Munching on that yellow flower, Mount Rainier National Park / Rebecca Latson

Marmot munching on that yellow flower, Mount Rainier National Park / Rebecca Latson

A yellow flower for breakfast, Mount Rainier National Park / Rebecca Latson

That same day, returning to Paradise after having photographed at Longmire for most of the morning and afternoon, I glanced over to that pullout to find every single wildflower gone.


Speaking of wildflowers, depending upon the season, you should see all sorts of wildflowers growing beside or near any of the pullouts along the route from Paradise to Longmire. SLR camera users have a wide lens choice, from a macro to a telephoto to even a standard lens (cropping during the editing stage to get a close-up). If you are using a point-and-shoot camera, why not alternate between your camera’s macro and telephoto settings. Smartphones take nice flower shots, as well, although they have a difficult time focusing on flowers swaying in the breeze. Fill your frame entirely with the flower or try applying the Rule of Thirds technique and place your subject to one side, instead of in the middle, of your composition.

Delicate, tiny, Foamflower, Mount Rainier National Park / Rebecca Latson

Delicate, tiny foamflower, Mount Rainier National Park / Rebecca Latson

Rock Penstemon, Mount Rainier National Park / Rebecca Latson

Rock penstemon, Mount Rainier National Park / Rebecca Latson

I mentioned cropping an image in a previous paragraph. To crop means to trim an image during the editing stage. Depending upon how much of each side you trim, you’ll create not only more of a close-up (handy for flower shots), but your composition may look totally different from the original. Most photo editing software provides a crop tool, the icon of which usually looks like a skewed square.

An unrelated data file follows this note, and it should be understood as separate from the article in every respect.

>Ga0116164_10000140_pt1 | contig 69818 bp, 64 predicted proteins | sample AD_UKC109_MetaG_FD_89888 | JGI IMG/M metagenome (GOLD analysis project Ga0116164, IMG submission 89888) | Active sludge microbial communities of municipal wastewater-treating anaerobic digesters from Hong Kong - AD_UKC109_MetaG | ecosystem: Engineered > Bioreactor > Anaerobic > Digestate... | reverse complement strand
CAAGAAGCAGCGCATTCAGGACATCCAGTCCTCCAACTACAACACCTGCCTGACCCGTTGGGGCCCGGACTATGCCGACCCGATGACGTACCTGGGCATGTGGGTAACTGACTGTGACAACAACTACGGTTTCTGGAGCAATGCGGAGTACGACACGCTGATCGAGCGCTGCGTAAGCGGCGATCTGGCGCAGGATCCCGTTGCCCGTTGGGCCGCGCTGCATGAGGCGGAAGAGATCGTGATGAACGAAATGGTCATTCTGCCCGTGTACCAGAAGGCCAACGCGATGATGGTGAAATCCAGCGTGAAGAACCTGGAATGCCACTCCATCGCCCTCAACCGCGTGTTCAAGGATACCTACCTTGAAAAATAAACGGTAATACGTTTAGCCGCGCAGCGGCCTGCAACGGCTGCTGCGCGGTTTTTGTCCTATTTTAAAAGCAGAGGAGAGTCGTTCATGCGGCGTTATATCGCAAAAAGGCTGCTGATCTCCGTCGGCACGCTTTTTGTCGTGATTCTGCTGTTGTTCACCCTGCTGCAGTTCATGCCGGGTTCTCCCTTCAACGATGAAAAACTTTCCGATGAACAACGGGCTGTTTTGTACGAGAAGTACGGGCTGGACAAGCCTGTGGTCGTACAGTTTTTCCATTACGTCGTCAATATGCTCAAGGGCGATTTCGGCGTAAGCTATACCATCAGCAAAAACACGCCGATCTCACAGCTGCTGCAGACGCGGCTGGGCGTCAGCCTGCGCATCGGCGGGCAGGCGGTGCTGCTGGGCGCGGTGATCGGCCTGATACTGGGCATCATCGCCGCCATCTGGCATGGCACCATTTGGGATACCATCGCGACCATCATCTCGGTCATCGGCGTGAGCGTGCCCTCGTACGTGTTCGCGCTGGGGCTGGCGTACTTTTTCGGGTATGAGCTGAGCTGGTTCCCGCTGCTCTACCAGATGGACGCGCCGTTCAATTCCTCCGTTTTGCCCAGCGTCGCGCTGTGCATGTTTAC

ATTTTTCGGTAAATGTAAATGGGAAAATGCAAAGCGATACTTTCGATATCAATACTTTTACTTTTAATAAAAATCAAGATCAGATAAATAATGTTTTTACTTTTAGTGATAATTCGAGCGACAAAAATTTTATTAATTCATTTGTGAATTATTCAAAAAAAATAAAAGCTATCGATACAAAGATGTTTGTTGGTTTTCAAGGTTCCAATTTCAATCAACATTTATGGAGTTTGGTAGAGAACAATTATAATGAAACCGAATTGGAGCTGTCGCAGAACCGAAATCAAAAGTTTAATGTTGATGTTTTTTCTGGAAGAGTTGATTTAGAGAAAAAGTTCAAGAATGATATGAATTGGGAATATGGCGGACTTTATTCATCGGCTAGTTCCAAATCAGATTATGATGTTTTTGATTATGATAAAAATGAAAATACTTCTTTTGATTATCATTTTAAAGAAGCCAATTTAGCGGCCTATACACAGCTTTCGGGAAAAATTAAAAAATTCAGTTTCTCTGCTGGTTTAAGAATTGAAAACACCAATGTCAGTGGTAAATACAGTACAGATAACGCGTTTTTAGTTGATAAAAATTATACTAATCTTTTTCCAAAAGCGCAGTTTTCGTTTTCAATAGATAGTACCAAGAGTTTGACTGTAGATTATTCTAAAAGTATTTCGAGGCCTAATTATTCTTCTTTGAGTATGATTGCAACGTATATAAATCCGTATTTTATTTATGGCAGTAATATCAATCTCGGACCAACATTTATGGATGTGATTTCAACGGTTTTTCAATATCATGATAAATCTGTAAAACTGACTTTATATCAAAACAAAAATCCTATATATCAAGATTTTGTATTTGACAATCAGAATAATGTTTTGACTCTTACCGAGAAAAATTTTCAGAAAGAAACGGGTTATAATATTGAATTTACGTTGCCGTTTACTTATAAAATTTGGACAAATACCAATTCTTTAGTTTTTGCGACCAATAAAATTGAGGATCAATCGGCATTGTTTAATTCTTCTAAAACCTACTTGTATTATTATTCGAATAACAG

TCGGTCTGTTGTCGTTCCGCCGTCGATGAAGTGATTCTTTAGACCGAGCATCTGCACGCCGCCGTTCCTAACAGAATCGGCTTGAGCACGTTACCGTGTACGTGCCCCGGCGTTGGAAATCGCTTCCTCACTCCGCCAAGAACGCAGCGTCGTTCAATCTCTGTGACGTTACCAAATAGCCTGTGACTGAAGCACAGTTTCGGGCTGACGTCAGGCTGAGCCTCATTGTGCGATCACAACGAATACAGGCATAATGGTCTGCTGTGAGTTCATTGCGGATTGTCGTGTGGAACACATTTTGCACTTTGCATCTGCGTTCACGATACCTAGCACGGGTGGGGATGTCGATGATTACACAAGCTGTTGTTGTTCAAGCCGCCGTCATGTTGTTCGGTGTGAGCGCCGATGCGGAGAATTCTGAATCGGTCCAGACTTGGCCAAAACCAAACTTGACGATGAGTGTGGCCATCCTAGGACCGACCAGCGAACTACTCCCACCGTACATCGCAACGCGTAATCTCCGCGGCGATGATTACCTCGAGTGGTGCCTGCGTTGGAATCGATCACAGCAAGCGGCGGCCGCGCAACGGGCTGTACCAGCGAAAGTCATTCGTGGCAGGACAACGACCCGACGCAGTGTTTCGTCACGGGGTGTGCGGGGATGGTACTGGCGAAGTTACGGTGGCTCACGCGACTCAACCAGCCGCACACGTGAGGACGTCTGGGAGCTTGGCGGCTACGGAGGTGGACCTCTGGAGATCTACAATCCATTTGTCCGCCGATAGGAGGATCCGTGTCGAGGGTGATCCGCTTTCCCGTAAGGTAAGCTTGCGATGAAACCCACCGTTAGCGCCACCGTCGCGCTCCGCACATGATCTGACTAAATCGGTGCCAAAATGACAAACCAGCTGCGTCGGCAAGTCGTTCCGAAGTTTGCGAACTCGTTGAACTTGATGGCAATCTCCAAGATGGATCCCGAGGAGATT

I’m sure you are thinking that it's easier to simply frame your image such that there is no need to crop and lose that digital data. My answer is that you might be picturing your subject framed a certain way, only to realize during the editing stage that perhaps you should have framed it another way, or taken more of a closer view of your subject. Edit and save your original uncropped image, then duplicate it, crop it, and save it again under a different file name so you can compare the two views.

Christine Falls

An early July morning at Christine Falls, Mount Rainier National Park / Rebecca Latson

After crossing over the Nisqually River, you’ll drive a little further and round a corner over Van Trump Creek to see the very small parking area for Christine Falls on your left. This is another waterfall view area overflowing with people after 9 a.m., and it’s much smaller than the Narada Falls parking lot. However, a stop here really is worth your time. I’ve pointed you to several waterfalls such as Falls Creek, Sunbeam Creek, Myrtle Falls, and Narada Falls; Christine Falls is one of my favorites.